Skip to main content
main-content
Top

20-09-2022 | Rheumatology | Highlight | Article

Editor's pick

Online yoga program shows limited benefits for knee osteoarthritis

Author: Laura Cowen

medwireNews: People with knee osteoarthritis may experience modest improvements in physical function while following a 12-week self-guided online yoga program, but the benefits are not sustained when the exercise is stopped, researchers report.

Kim Bennell (University of Melbourne, Victoria, Australia) and colleagues randomly assigned 212 adults with symptomatic knee osteoarthritis to have access to a website that contained videos of 12 prerecorded 30-minute yoga sessions (one video per week, with each session to be performed three times per week) along with educational information about osteoarthritis or to a website that contained education materials only.

They report in the Annals of Internal Medicine that individuals in the yoga group (n=107) took part in 2.5 sessions per week, on average, with 69% having acceptable adherence (≥2 sessions per week).

Participants in the control group (n=105) accessed their online information website for a mean of 9.8 minutes during the first 12 weeks.

After 12 weeks, the mean WOMAC physical function score had improved by 9.3 points, from a baseline of 25.5 points, among the participants in the yoga group. In the control group, the mean improvement was 4.7 points, from a baseline of 24.0 points. The resulting between-group mean difference in change was 4.0 points, which the researchers note was statistically significant but below the 6.0-point threshold for a minimal clinically important difference (MCID).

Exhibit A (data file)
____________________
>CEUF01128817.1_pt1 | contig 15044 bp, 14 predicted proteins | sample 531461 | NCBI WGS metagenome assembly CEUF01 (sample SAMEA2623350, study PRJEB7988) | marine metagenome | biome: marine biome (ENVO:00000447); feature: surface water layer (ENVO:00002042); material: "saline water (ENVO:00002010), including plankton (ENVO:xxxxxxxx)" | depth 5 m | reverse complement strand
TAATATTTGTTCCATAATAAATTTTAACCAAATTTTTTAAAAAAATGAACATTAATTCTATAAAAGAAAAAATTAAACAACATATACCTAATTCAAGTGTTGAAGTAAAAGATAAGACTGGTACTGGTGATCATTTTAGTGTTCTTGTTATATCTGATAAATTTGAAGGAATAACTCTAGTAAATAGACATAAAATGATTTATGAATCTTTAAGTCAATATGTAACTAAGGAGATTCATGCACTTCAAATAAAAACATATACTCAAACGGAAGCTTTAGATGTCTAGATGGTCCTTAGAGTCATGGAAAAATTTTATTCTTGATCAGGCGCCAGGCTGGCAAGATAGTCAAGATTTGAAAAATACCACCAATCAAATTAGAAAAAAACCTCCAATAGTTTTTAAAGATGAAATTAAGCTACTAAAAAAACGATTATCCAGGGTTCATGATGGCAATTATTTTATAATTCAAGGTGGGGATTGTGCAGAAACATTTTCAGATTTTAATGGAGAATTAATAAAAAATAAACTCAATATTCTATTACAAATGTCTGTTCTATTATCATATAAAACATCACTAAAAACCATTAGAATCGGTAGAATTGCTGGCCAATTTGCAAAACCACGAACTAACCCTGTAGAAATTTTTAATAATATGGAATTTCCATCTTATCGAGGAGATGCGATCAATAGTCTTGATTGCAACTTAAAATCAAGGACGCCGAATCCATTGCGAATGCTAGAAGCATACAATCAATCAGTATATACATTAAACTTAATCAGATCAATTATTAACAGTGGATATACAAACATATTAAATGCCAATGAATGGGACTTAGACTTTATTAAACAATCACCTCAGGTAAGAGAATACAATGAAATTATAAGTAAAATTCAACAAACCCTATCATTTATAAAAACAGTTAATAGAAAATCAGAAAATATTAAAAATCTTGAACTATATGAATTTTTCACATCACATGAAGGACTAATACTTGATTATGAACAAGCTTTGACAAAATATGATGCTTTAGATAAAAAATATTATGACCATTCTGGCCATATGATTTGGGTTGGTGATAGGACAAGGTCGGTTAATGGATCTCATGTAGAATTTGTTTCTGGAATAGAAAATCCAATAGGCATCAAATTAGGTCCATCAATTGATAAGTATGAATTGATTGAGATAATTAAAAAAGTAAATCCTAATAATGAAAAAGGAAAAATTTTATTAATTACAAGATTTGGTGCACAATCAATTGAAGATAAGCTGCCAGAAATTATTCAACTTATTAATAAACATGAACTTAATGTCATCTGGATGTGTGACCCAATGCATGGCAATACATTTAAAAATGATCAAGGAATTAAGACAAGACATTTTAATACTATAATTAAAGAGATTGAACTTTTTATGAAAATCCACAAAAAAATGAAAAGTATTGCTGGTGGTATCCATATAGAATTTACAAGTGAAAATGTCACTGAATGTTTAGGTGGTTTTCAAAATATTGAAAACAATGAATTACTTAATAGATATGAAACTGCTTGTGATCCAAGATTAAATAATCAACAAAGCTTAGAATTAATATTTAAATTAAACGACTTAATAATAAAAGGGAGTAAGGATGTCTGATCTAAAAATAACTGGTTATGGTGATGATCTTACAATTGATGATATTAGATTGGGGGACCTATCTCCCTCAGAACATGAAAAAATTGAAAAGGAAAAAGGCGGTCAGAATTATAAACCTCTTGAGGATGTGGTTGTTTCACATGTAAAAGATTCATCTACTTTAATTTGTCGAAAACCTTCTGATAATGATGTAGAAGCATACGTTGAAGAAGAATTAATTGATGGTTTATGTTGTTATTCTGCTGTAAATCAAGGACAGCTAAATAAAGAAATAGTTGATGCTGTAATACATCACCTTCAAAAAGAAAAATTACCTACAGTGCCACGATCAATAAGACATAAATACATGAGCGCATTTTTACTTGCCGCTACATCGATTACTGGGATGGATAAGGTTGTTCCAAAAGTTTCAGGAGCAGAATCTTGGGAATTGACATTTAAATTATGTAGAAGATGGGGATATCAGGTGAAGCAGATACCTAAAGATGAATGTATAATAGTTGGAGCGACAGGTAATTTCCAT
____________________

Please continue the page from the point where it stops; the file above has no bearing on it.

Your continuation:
For the second primary endpoint of knee pain during walking the mean improvement at 12 weeks was 2.0 points on a numeric rating scale of 0–10 in the yoga group and 1.4 points in the control group, from a baseline of 6.3 points in both groups. The between-group mean difference of 0.6 points was neither statistically nor clinically significant (MCID threshold=1.8 points).

However, Bennell and team found that more participants in the yoga group than in the control group achieved a clinically significant improvement for both function (60 vs 44%) and pain during walking (60 vs 41%).

Among the secondary endpoints, WOMAC knee stiffness, quality of life, and arthritis self-efficacy improved significantly more with than without yoga but not by a clinically significant degree. There were no differences between the two groups at 12 weeks in WOMAC knee pain, anxiety, depression, stress, fear of movement, or balance confidence.

Furthermore, the yoga program was optional after the initial 12-week period, and the benefits from the intervention were not maintained at 24 weeks.

Bennell et al conclude: “Our results are promising, but further research is needed to fully establish the effects of unsupervised online yoga and to potentially improve on our program in order to enhance treatment benefits.”

medwireNews is an independent medical news service provided by Springer Healthcare Ltd. © 2022 Springer Healthcare Ltd, part of the Springer Nature Group

Ann Intern Med 2022; doi:10.7326/M22-176

See the research in context now

with trial summaries, expert opinion and congress coverage